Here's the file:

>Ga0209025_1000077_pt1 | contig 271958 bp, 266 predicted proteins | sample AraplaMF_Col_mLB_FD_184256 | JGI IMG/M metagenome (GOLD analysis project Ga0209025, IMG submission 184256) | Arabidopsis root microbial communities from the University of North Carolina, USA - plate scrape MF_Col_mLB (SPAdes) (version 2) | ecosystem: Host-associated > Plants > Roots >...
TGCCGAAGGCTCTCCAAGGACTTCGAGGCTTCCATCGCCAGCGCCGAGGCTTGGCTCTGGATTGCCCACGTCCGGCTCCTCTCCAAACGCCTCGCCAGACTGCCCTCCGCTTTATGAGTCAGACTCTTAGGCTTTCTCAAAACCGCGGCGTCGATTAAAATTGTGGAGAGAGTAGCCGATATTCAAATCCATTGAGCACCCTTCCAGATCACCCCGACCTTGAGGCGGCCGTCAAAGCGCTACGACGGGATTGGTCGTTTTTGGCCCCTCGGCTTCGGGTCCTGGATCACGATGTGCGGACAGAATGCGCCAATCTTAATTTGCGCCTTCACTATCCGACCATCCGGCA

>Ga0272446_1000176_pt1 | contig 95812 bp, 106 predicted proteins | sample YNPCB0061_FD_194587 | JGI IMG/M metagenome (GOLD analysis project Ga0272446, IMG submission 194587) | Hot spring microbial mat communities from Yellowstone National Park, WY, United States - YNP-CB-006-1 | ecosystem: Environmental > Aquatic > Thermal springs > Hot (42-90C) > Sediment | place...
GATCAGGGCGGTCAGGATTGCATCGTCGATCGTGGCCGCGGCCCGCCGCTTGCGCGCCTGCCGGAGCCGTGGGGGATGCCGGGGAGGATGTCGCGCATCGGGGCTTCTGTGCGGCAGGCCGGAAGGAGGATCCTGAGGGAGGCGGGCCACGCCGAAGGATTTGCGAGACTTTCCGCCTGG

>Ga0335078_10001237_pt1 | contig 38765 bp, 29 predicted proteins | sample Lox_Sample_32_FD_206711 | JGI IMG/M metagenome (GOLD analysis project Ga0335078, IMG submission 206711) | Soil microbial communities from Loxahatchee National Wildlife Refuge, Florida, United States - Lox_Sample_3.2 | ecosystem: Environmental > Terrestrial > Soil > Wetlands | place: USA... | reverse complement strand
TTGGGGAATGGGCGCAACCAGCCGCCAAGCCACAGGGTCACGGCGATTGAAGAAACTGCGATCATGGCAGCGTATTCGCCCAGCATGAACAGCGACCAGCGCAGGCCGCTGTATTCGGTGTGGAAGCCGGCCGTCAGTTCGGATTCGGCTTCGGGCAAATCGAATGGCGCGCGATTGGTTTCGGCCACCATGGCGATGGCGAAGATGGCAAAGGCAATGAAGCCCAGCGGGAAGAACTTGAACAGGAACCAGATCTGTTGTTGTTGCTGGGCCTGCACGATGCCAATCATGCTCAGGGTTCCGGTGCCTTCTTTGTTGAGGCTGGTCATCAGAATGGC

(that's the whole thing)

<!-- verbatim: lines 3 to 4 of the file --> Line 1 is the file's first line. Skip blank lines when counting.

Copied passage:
>Ga0272446_1000176_pt1 | contig 95812 bp, 106 predicted proteins | sample YNPCB0061_FD_194587 | JGI IMG/M metagenome (GOLD analysis project Ga0272446, IMG submission 194587) | Hot spring microbial mat communities from Yellowstone National Park, WY, United States - YNP-CB-006-1 | ecosystem: Environmental > Aquatic > Thermal springs > Hot (42-90C) > Sediment | place...
GATCAGGGCGGTCAGGATTGCATCGTCGATCGTGGCCGCGGCCCGCCGCTTGCGCGCCTGCCGGAGCCGTGGGGGATGCCGGGGAGGATGTCGCGCATCGGGGCTTCTGTGCGGCAGGCCGGAAGGAGGATCCTGAGGGAGGCGGGCCACGCCGAAGGATTTGCGAGACTTTCCGCCTGG